Foreclosure activity reached a 5-year low in September with only 180,427 filings made on distressed properties, RealtyTrac said Thursday.

The filings surveyed include default notices, scheduled foreclosure auctions and bank repossessions.

Overall, September's foreclosure numbers fell 7% from August and 16% from last year as more non-judicial foreclosure states moved through backlogs of foreclosure inventory.

Third-quarter foreclosure numbers also reached a five-year low with 531,576 filings reported, a 13% drop from last year and the ninth consecutive quarter of declines.

"We've been waiting for the other foreclosure shoe to drop since late 2010, when questionable foreclosure practices slowed activity to a crawl in many areas, but that other shoe is instead being carefully lowered to the floor and therefore making little noise in the housing market — at least at a national level," said Daren Blomquist, vice president at RealtyTrac. "Make no mistake, however, the other shoe is dropping quite loudly in certain states, primarily those where foreclosure activity was held back the most last year."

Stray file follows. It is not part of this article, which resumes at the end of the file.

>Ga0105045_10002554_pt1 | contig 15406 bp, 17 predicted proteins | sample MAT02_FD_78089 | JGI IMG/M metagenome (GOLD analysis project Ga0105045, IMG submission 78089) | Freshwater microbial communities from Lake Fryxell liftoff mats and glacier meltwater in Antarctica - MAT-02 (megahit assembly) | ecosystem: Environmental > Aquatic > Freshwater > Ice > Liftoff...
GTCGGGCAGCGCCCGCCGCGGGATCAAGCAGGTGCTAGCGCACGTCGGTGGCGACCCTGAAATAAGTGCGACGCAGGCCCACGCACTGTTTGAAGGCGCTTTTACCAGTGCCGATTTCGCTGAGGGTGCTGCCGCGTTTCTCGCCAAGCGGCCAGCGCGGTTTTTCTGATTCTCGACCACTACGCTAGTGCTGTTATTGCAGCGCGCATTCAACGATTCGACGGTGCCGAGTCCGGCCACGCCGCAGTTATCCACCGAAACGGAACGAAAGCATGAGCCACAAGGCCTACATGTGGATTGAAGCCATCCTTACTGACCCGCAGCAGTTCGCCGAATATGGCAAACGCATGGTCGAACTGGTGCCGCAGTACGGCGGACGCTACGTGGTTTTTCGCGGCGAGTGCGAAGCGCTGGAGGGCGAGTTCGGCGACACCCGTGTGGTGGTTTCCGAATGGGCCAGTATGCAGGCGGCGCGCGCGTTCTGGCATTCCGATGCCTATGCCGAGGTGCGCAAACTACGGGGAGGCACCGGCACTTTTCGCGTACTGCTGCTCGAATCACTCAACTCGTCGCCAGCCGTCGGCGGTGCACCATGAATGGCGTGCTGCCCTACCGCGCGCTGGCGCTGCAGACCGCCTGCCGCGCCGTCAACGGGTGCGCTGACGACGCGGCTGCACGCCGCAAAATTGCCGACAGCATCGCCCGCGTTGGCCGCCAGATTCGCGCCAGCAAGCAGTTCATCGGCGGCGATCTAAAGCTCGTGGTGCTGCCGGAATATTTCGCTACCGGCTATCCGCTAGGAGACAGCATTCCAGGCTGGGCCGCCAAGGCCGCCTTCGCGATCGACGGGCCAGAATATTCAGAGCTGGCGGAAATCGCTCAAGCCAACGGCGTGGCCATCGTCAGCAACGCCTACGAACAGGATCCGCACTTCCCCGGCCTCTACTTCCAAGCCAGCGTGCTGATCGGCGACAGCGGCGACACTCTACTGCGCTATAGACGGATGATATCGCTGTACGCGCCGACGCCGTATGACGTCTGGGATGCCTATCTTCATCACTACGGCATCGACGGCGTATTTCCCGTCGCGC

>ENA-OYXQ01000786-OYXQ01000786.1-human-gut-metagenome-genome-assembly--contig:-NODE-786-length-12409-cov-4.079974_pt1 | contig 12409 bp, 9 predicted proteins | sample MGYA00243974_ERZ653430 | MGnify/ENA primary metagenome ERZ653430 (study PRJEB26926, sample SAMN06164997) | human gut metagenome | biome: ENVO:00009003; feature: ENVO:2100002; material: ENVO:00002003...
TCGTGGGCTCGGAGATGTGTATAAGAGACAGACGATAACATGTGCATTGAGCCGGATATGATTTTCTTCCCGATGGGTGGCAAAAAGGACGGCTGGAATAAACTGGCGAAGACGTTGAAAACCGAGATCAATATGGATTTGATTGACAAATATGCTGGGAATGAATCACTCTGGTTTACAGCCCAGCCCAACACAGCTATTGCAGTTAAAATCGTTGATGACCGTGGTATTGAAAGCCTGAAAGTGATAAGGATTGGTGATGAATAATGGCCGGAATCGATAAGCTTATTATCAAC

The steep drop in activity is attributed to significant declines in foreclosure inventory levels within nonjudicial foreclosure states such as California, Georgia, Texas, Arizona and Michigan.

The states of Florida, Illinois, Ohio, New Jersey and New York continue to see high foreclosure numbers with filings rising in the third-quarter and September.

While the nonjudicial foreclosure state of California saw foreclosure starts fall 45% from last year, gains made in certain states could be disrupted by pending legislative changes.

Analysts have already projected California will become a quasi-judicial foreclosure state now that financial firms are wary of the state's Homeowner Bill of Rights and the penalties associated with it.

"Several states where the foreclosure flow was not so dammed up last year could see a roller-coaster pattern in foreclosure activity going forward because of recent legislation or court rulings that substantively change the rules to properly foreclose," Blomquist added. "A backlog of delayed foreclosures will likely build up in those states as lenders adjust to the new rules, with many of those delayed foreclosures eventually hitting down the road."